The room had been set up with round tables, and I was sitting with my back to the presenter. Which was fine, until she walked up behind me and put her hands on my shoulders. My friends around the table could all tell immediately that I wasn’t happy, but I don’t think the trainer ever noticed.
In that way, it was a lot like many dog-human interactions I have observed over the years.
It’s not that I hate touching under all circumstances. I love hugs with my family. After years of conditioning, including one intense semester in Costa Rica, I have even learned to enjoy social hugs with friends. And, of course, I love cuddling with my animals, especially when I am upset or have had a hard day.
I don’t like strangers to come up behind me and touch my shoulders. I don’t like hugs at business meetings.
Many dogs have similar preferences. While there are a few who love all contact at all times, most don’t. They may enjoy a cuddle on the couch or snuggling up in bed, but they may not be able to tolerate a small child who walks up while they are chewing on their toy. They may enjoy a belly rub in the living room, but not want the same belly rub at the dog park or during training class. They may appreciate you scratching that hard to reach spot, but not want you to clean dirt from their face when they’re nervous.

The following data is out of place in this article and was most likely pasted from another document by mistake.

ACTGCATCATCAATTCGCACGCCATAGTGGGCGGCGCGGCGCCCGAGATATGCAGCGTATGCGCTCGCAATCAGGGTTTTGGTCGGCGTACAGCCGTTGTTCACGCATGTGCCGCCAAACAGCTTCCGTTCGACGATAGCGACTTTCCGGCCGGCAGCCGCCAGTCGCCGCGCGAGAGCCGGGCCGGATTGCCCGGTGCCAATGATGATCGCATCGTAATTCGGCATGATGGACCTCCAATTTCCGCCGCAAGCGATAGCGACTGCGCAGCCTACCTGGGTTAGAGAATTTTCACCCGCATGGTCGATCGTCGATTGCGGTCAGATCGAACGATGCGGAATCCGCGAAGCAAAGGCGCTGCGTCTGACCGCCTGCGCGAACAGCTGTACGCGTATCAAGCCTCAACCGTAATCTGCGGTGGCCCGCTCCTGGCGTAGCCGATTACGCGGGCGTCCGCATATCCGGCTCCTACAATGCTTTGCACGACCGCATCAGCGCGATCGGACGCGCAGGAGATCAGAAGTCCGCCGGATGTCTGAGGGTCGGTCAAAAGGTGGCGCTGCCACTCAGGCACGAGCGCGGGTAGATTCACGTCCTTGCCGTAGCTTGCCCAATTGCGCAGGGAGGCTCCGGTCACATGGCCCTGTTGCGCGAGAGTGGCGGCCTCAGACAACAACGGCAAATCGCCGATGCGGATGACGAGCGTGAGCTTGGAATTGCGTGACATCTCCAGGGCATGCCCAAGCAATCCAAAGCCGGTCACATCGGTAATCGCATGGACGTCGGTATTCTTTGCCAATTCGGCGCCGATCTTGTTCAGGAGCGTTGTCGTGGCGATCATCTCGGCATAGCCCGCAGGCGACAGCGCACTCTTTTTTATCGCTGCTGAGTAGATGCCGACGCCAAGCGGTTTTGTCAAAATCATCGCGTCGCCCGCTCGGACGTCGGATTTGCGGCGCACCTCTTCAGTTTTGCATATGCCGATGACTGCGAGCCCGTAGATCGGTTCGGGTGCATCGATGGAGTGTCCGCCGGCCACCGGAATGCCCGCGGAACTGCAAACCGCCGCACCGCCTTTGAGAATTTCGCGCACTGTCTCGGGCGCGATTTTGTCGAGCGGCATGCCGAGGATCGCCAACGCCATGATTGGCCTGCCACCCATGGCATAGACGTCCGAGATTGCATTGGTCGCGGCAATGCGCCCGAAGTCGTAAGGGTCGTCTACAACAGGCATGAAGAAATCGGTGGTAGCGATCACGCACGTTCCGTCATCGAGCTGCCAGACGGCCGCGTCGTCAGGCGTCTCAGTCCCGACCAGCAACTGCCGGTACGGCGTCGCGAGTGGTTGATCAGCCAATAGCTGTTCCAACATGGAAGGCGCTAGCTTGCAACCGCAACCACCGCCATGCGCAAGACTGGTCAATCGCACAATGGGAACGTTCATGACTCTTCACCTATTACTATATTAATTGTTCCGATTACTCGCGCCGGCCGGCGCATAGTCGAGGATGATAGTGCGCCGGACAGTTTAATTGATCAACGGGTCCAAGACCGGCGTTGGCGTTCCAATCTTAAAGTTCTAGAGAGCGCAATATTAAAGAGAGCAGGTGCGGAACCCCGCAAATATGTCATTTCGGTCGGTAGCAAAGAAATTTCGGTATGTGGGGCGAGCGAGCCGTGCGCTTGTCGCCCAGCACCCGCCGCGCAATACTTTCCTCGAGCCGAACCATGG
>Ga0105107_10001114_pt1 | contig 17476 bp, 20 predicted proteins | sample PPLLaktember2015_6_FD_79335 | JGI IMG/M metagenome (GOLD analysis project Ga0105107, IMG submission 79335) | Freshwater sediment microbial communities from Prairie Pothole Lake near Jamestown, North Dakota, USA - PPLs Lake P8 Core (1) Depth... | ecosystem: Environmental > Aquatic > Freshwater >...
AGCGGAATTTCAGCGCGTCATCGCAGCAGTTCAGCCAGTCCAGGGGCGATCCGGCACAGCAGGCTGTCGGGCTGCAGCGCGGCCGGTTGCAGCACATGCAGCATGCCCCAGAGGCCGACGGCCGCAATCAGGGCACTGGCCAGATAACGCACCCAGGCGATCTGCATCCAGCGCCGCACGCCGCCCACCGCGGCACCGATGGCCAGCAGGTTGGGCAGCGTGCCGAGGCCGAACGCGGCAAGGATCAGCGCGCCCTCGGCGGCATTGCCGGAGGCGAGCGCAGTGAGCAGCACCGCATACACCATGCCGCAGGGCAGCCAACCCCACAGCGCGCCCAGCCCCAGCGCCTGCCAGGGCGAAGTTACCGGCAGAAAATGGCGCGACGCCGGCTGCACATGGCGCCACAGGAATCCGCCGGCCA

I often remind clients and friends to consider whether that pet is a reward for their dog, or a reward for them. Unfortunately, the answer isn’t always what we want it to be. In certain circumstances, it may make sense to condition our dogs to be more tolerant of certain types of touch, like grooming and veterinary handling. This should be done carefully and patiently. At other times, we are better served by respecting our dogs and the messages they are sending and giving them their space when they ask for it.